OVER 150 residents who live near the San Jacinto Superfund Waste Pits, packed the Highlands/San Jacinto Community Center last Tuesday night, to hear an update on facts about the Waste Pits, and to get more information on the testing of their well water by the Harris County Pollution Control department. Jackie Young, at right, speaks.
EAST HARRIS COUNTY – Jackie Young, president of the new organization THEA and the San Jacinto River Coalition, held two meetings to update the public on the status of work on the Superfund Waste Pits.
Last Thursday she met with interested parties at the J. D. Walker Community Center in McNair, and this week on Tuesday night she met with the public at the Highlands/ San Jacinto Community Center. Each meeting had about 150 attendees, with only a few at both.
Young said that attendees were evenly divided from affected neighborhoods around the Waste Pits, including Channelview, Lynchburg, Highlands, McNair, and Baytown.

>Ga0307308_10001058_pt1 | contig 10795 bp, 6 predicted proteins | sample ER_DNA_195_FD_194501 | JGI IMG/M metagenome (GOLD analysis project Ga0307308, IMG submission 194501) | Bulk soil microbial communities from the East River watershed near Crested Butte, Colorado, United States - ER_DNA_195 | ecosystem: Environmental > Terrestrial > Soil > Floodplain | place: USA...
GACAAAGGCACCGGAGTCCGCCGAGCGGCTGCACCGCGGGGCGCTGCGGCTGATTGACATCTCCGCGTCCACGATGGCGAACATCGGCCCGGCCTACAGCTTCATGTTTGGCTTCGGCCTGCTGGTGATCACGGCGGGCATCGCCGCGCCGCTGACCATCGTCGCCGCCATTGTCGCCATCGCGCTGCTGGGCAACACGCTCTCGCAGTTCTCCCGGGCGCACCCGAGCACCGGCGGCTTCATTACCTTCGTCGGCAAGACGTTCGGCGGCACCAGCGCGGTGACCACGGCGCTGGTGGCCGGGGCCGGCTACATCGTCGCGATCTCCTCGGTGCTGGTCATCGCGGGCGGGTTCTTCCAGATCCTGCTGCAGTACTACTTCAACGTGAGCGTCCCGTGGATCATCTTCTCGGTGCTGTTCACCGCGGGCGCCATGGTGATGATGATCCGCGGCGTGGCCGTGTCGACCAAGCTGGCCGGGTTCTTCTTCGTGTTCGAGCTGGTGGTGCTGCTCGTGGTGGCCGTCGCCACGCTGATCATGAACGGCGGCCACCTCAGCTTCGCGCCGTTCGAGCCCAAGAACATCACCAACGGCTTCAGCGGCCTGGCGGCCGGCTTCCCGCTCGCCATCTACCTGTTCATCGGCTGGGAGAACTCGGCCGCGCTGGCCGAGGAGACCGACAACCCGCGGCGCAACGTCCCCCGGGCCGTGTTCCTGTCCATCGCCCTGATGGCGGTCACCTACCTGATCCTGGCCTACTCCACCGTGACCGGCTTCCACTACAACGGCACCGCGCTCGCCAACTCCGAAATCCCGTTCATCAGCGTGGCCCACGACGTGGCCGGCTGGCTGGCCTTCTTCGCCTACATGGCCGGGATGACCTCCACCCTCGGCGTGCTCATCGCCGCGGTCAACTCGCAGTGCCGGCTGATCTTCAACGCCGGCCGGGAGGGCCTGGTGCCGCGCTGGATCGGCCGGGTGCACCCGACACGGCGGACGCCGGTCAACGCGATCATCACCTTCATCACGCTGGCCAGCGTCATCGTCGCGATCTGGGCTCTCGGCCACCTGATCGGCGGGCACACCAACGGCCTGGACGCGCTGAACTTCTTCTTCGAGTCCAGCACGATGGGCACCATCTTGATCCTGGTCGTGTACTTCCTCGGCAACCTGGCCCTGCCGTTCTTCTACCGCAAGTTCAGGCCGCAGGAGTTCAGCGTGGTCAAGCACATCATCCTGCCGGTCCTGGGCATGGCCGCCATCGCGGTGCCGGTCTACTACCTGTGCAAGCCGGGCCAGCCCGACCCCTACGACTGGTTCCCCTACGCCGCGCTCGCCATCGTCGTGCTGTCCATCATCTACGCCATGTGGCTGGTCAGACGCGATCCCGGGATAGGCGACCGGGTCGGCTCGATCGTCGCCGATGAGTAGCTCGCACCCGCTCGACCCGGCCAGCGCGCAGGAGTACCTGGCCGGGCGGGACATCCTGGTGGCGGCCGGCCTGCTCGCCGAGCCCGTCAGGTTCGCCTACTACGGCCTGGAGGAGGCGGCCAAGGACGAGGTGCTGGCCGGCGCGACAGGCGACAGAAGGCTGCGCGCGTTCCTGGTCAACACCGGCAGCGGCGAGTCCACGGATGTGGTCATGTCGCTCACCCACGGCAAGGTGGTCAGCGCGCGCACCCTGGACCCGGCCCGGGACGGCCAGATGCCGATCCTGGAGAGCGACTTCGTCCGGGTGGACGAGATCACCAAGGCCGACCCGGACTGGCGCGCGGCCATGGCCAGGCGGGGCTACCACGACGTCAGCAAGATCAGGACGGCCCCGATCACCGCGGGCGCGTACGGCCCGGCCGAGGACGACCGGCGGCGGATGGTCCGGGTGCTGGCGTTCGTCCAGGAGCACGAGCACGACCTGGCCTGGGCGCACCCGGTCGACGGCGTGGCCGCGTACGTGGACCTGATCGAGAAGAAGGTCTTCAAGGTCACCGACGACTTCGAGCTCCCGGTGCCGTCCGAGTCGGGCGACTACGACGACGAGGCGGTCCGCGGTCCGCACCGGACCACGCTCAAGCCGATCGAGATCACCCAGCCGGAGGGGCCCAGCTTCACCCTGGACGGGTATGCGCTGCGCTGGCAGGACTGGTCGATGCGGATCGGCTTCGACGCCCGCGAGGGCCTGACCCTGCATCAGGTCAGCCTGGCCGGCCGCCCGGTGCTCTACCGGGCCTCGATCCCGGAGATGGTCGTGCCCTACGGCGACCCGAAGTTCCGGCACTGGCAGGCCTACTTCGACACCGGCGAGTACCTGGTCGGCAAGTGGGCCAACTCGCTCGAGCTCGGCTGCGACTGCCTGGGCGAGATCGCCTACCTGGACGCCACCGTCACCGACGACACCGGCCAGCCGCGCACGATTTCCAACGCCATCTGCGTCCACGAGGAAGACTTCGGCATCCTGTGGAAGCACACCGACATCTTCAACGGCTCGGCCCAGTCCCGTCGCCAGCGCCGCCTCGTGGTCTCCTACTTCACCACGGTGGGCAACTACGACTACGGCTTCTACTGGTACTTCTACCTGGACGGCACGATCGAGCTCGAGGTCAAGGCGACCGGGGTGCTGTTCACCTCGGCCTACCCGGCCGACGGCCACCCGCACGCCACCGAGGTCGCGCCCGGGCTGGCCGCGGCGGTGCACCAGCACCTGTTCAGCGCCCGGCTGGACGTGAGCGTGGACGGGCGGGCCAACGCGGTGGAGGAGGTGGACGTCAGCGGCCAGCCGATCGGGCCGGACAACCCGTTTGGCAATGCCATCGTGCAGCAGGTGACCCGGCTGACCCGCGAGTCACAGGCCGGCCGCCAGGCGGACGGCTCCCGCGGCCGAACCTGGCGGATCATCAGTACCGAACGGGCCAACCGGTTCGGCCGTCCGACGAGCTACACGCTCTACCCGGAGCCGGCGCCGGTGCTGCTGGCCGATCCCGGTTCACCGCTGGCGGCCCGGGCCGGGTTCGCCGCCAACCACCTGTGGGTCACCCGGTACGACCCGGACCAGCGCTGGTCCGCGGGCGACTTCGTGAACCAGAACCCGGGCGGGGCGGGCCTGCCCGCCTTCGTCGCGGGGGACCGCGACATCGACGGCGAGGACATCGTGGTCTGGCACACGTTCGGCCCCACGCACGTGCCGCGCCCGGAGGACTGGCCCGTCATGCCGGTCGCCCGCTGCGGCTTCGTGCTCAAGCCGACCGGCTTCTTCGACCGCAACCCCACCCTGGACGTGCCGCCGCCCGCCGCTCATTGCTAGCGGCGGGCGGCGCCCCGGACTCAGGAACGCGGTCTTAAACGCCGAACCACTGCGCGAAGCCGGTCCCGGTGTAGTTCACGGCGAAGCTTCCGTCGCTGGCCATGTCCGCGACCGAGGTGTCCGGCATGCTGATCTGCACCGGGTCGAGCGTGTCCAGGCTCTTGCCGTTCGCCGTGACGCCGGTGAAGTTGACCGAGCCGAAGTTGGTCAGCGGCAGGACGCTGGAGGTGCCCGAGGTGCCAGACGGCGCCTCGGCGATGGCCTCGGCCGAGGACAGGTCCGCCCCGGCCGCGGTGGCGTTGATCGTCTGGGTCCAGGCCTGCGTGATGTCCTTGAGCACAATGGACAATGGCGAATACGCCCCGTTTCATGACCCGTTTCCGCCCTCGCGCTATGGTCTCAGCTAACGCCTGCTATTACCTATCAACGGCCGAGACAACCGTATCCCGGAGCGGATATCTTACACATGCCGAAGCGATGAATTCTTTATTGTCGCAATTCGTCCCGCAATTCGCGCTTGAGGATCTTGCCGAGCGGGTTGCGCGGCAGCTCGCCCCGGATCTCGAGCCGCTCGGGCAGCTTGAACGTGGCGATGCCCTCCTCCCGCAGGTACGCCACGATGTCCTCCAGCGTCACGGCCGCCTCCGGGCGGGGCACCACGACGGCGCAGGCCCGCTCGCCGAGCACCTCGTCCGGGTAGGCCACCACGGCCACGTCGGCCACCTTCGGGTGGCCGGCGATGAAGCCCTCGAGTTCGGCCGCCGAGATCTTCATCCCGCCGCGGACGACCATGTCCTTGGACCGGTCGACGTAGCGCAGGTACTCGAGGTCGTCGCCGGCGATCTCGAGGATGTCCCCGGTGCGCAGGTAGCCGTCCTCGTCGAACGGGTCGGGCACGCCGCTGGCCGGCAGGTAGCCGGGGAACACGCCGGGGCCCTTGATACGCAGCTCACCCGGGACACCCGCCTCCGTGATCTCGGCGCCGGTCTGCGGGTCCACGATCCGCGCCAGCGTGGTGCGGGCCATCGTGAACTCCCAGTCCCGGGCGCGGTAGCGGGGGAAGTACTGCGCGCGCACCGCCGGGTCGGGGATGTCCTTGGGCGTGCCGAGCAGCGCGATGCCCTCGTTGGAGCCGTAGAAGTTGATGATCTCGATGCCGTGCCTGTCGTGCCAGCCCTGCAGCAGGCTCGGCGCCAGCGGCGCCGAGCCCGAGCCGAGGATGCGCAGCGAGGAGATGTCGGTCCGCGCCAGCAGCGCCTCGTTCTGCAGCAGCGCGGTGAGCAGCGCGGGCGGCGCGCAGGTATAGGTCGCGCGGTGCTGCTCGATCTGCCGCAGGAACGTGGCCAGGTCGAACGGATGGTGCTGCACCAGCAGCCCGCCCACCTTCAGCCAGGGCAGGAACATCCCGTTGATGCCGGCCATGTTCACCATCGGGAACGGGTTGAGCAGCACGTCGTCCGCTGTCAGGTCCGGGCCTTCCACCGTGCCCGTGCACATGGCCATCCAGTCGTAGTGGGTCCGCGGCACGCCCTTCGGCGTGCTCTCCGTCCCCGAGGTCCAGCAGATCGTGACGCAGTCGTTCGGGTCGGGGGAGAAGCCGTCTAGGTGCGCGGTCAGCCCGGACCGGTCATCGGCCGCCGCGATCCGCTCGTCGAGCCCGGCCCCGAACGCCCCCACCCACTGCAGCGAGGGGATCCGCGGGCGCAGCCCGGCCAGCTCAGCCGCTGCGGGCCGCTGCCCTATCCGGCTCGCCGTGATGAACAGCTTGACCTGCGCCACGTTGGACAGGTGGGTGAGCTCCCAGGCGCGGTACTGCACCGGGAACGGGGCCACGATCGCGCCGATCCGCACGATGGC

Young spent a lot of time on technical and chemical information, explaining to the interested crowd how Harris County tests had discovered possible contamination, even dioxin, in the well water samples it drew in June. She said that Harris County Polution Control had sampled and tested 100 wells. Of these, 28 had shown to be contaminated, and the well owners had received letters from HCPC telling them “Don’t Drink the Water” until retesting had been completed. Young explained that she understands when the samples were tested, other samples were open nearby, and may have compromised the well water samples.
Harris County is using money from the lawsuit settlement to pay for the testing. Each test, if searched for all contaminants, costs $2,000 and therefore the whole testing program cost $200,000. This was paid for out of the $10 million dollars that the county received from the lawsuit. Precinct 2 has said that all the money will be spent on environmental projects within 5 miles of the Waste Pit site. They have not currently decided how the rest of the money will be spent, but there is under study a proposal to provide water and sewer lines in some of the affected areas.
Young explained that even though the lawsuit awarded $29.2 million to the plaintiffs, including the county, this money cannot be used for individual relief from health problems or well water contamination. These situations must be settled in private lawsuits against the responsible parties, she said.
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